On Saturday, the Wild Writers Festival launched here in Waterloo. I’ve now been to a few festivals across this country, and each has its own unique personality and flavour. The Wild Writers ran as smoothly as if it had been chugging along for years. It was the most academic, I think, with master class sessions for writers and those interested in becoming writers, as well as panels and readings, but it was not stuffy. It was comfortable. The Balsillie Institute is full of light. It’s a beautiful building, and I’m lucky enough to live about three minutes away, which really cut down on travel expenses.
I didn’t take my camera, however. And this post will suffer for that lack. I’ve got these striking scenes in my head that I can’t show you at a glance. Instead, I offer you random nature photos from my backyard.
I started the morning being interviewed along with Alison Pick (Far to Go) and Miranda Hill (Sleeping Funny), right there in the light-filled lobby, by Dan Evans who has a show called Books for Breakfast on a local radion station called CFRU. I can’t find the Saturday show archived on the website, but it was live to air, although it didn’t feel like that. It felt like we were having a chat with Dan, who hosts an effortless-feeling interview. I know he’s a bookseller (The Bookshelf in Guelph), but someone should poach him for the CBC. Seriously.
After that, I sat in on Kerry Clare’s blogging workshop (she blogged about it too!). I took notes. Put me at a desk in a room with a lectern and I just can’t help myself. I flash back to the happy student days; plus jotting notes helps me think through what’s being said. I don’t listen well unless I’m busy with something else.
Sometimes people write and ask me for advice about starting a blog, but I’ve never analyzed why my blog works (and by “works,” I simply mean why I keep doing it, and regularly). The only piece of advice I generally offer is: know your boundaries — how comfortable are you with scrutiny, and do you know where your own personal line is between private and public? No one else can tell you that, and it’s different for everyone. But I connected with many of Kerry’s very practical points, number one being: Blog like nobody’s reading. I blog for the pure joy of writing. I blog to make sense of my life, and to record its passing moments. And although I didn’t set out with this purpose, I’ve found community and real life connections through my blog.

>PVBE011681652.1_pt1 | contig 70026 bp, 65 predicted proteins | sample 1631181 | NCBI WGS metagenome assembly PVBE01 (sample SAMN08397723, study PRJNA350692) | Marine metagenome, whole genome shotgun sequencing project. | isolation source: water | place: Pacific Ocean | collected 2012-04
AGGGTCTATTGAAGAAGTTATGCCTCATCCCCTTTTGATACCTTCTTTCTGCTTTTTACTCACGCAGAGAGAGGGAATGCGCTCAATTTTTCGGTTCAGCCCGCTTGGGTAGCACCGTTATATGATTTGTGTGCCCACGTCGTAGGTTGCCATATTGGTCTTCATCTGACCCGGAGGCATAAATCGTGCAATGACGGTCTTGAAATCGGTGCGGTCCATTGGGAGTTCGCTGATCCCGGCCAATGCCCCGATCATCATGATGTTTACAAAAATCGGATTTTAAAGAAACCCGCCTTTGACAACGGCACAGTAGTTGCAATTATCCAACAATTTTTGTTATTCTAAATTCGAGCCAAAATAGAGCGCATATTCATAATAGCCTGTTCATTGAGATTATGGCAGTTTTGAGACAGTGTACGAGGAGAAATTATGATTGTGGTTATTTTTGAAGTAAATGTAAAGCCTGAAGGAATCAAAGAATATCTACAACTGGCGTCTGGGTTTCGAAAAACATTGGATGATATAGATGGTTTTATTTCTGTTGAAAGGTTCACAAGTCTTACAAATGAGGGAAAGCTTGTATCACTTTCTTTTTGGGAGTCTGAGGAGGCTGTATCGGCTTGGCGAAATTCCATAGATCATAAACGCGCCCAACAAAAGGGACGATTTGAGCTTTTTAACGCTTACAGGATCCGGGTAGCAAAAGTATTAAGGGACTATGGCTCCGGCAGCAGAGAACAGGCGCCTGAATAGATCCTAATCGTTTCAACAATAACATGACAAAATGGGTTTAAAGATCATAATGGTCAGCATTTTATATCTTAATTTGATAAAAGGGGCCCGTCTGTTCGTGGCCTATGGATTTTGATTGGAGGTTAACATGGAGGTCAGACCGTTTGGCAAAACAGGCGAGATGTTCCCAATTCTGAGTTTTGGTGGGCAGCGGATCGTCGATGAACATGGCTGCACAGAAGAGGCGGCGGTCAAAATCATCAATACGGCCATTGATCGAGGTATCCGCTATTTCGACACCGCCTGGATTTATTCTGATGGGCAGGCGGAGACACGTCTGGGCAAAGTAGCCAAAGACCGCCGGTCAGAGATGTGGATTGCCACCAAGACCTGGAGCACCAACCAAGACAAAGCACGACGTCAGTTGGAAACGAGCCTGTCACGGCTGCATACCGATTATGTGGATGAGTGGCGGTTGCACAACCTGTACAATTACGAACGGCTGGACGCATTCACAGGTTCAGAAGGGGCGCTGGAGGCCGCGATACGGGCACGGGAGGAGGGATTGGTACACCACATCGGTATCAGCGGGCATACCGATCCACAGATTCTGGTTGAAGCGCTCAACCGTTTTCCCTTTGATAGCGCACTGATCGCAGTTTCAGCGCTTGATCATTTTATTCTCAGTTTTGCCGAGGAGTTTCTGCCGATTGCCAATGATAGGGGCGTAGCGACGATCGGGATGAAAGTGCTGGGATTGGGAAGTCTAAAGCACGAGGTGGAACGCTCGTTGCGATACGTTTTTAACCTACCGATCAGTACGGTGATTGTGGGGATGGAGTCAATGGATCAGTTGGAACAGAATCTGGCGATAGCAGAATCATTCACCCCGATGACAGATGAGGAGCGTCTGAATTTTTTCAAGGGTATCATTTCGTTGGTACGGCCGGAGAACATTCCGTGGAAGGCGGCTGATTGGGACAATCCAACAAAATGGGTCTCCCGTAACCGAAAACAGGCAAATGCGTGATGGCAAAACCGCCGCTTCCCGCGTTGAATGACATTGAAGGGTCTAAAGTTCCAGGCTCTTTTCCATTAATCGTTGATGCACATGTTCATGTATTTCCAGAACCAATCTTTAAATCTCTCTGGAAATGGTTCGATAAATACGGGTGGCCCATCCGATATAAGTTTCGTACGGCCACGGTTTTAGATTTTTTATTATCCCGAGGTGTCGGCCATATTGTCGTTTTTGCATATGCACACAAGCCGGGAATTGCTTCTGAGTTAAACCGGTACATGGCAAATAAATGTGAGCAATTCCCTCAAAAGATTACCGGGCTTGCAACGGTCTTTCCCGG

I jotted down notes later in the day, too, at the men’s “wild writers panel.” Alexander MacLeod said that reading a short story is harder work than reading a novel because the reader can’t be passive. The story has to resonate. It begins doing its work when it’s done. It has to create resonances within the reader, so that the end of the story becomes its beginning.
I did rather want to stand up and shout YES!, but it wasn’t quite the atmosphere for gospel-style responses.
That essentially sums up why I wrote The Juliet Stories as stories rather than chapters. Although I do apologize to my agent and to everyone trying to sell the foreign rights to the damn thing, because the plain truth is that stories don’t sell (it would be nice if we could prove that truism wrong). Next book I’ll write chapters as stories, but I won’t tell anyone, and maybe everyone will just assume it’s a novel. Sneaky. Don’t tell, okay. This is just between you and me.
I haven’t said a word, yet, about my panel, all women, all deemed wild writers; but maybe that’s because I wasn’t taking notes and don’t feel qualified to comment. All I’ll say is that I expected it to be fun and engaging, and it really was. Thank you, Kerry-Lee Powell, Miranda Hill, Alison Pick, and our very fine moderator Amanda Jernigan.
In other news …
I baked bread this weekend.
I managed a frantic speed clean of our neglected chaotic house on Friday after school.
And I stunk it up on the indoor soccer field yesterday afternoon, where my team was schooled (or owned, as Albus put it — he was the only unfortunate family member who came along to watch) by a team of very young women with superior foot skills, who usually play a few divisions above us. Thankfully we won’t meet them again this season. With all the sprinting and turning and stopping and starting, I didn’t even feel fit! (The scotch I had imbibed the previous night was not helping.)
Meanwhile, on another indoor field in Mississaugua, my eldest girl was having quite the opposite experience, for which I’m truly grateful. Someone in the family needed to be earning the soccer honour, and it wasn’t going to be me.